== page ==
In Idukki’s cardamom plantations banned pesticides such as endosulphan are used. Excessive use of pesticides, fungicides, weedicides and fertilisers has severely contaminated soil and water bodies, turning the high ranges into a toxic hot spot.
Besides,decades of mono-cropping has reduced soil fertility and hence the yield.The productivity for rubber has declined from 1,931 kg per ha in 2011-12 to 1,907 kg per ha in 2012-13.
Long-gestation mono-crops have also affected the region’s rich biodiversity. “Planters often say they have created a green paradise in 70 per cent of the Western Ghats in Kerala,”says M K Prasad, ecologist expert on the Western Ghats. This means that natural forests have been cleared in 70 per cent of the Western Ghats for growing rubber, cardamom, tea and coffee. This has led to large-scale biodiversity loss.
The loss is the highest in rubber plantations, which do not allow any other plants to grow under them, says R K Dhiman, vice-chancellor of Dr Y S Parmar University of Horticulture and Forestry in Solan, Himachal Pradesh. Many important shrubs and herbs have disappeared from rubber plantation areas, says Dhiman. He suggests that rubber plantations should not be promoted in a biodiversity hotspot like Kerala. It should be allowed only on degraded land.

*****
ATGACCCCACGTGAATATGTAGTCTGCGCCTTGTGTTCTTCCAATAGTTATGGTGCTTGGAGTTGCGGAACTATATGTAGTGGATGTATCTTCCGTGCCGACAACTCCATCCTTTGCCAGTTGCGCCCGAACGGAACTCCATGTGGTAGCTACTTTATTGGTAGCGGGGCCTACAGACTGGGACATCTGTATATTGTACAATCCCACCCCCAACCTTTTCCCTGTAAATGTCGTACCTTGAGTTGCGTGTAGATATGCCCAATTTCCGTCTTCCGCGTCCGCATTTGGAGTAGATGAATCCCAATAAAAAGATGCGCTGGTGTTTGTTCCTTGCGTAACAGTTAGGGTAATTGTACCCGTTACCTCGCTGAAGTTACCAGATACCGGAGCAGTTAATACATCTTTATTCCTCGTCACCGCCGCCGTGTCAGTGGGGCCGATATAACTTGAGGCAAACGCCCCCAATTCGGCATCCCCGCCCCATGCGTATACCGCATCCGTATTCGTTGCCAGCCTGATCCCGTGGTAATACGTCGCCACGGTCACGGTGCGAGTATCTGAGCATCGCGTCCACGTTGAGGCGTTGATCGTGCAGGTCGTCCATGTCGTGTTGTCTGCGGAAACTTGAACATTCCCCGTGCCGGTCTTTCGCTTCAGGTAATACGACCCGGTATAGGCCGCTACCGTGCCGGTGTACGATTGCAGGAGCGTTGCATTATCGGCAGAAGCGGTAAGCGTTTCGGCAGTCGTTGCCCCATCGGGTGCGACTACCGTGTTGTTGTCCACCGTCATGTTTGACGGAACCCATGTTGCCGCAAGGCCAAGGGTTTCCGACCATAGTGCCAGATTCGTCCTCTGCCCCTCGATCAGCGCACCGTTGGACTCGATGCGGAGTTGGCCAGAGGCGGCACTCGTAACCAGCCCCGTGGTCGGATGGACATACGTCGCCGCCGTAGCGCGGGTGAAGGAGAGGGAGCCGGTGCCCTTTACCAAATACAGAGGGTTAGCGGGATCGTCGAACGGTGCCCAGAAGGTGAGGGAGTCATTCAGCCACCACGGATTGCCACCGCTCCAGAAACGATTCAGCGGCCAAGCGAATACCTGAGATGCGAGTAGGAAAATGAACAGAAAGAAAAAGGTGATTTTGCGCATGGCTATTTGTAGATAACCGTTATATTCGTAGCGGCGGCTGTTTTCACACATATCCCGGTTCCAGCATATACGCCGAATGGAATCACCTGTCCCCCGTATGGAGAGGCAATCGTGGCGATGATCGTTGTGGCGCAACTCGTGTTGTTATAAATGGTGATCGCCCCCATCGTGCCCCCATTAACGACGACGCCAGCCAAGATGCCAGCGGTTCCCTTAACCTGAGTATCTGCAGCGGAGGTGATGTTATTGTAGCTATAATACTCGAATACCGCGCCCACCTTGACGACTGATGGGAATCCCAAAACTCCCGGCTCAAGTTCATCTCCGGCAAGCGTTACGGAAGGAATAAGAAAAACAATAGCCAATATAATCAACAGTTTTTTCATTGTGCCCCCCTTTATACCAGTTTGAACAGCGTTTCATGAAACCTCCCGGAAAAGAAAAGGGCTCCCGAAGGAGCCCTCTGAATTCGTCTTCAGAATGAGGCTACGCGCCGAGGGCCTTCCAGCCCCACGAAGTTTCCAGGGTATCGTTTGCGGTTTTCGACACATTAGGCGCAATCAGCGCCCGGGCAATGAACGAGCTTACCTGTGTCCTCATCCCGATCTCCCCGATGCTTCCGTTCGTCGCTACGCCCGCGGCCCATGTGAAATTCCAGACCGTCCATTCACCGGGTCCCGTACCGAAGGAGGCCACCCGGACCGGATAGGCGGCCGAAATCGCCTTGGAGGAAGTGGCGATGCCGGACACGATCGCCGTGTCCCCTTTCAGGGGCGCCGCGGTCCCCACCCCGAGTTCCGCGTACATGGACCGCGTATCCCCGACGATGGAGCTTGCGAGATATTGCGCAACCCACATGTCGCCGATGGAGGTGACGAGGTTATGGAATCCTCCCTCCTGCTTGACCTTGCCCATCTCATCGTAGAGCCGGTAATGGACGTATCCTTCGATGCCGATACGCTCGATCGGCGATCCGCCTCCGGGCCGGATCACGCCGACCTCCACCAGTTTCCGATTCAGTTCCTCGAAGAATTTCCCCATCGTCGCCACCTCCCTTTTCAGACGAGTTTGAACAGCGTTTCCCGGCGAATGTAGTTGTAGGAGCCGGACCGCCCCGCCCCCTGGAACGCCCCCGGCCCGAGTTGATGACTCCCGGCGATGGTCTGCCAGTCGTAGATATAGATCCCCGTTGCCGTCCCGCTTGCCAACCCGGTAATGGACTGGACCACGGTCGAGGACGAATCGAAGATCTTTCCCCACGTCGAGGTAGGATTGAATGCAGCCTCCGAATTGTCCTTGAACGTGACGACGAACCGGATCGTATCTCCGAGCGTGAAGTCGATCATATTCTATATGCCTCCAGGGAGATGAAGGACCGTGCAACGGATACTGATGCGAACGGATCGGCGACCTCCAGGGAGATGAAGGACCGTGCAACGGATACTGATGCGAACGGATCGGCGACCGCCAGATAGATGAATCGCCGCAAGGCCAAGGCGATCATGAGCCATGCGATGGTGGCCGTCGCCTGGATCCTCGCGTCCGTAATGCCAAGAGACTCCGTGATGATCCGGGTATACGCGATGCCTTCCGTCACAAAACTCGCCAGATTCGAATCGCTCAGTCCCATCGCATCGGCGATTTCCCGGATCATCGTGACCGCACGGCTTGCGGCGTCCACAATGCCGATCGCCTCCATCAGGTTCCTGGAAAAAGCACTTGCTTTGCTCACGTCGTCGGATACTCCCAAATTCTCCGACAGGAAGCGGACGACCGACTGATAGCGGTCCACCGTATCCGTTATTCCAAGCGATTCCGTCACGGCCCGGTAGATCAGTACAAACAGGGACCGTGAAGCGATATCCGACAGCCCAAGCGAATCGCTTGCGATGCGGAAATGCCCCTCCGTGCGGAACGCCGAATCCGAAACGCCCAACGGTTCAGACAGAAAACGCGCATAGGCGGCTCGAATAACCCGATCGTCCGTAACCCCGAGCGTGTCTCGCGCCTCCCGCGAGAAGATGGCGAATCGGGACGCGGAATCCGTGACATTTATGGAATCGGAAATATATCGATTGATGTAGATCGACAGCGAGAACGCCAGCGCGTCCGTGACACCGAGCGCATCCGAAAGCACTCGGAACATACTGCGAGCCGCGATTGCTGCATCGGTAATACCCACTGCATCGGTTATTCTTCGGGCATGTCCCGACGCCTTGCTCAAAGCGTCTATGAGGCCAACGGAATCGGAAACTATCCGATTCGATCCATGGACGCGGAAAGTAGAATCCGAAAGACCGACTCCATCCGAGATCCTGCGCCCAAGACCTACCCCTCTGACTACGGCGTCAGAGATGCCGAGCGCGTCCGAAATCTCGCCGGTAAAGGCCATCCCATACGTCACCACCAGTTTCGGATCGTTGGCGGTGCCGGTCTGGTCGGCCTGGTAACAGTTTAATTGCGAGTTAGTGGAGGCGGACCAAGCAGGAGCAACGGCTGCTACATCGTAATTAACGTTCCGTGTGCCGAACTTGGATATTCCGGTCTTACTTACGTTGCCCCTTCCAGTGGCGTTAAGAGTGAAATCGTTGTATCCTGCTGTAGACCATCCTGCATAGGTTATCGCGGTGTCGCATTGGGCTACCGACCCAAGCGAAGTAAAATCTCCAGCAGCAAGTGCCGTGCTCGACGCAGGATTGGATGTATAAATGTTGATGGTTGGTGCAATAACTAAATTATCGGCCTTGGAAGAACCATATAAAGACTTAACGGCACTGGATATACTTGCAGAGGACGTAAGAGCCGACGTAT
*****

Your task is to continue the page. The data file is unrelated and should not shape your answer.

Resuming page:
Anil Kumar, director, Community AgroBiodiversity Centre (cabc), Kerala, cautions against latex-yielding plants like rubber. These plants have less number of stomata, responsible for transpiration, which leads to dry climate. Rubber plantation is also a breeding ground for mosquitoes, he says. cabc is working with farmers and trying to evolve a system where crop diversification get its due attention to conserve natural resources.
Jacob suggests that plantation crops should be integrated with local food crops, tree species and natural flora for better conservation of biodiversity. Maybe, Kerala should go back to its age-old practice of mixed farming, which proved beneficial for its surrounding ecology. The government should introduce a policy for sustainable promotion of plantations, he says.
Officials in Kerala say they cannot do much to improve the situation because rubber, tea, coffee and cardamom, being trade-oriented and earners of foreign exchange, are managed by commodity boards, and do not come under the state’s agriculture department. “The state cannot make major policies regarding these four crops,” says R Ajithkumar, director of the state’s agriculture department.
The planters are bitter about the fact that even though they contribute about 20,000 crore a year to
the state exchequer through plantation tax, building tax, sales tax, value added tax, property tax and professional tax, the state government is indifferent towards them. “Those owning big plantations, with an area more than 20 hectares,have to pay 50 per cent agriculture tax, which is one of the highest in the country.Yet the government does not do anything to protect our interests,”says Vinayaraghavan ruefully.
Cheap coconut from Sri Lanka flooded Keralan market after the Indian government signed the South-Asian Free Trade Agreement with Sri Lanka in 2006. The state's coconut sector is yet to recover from the shock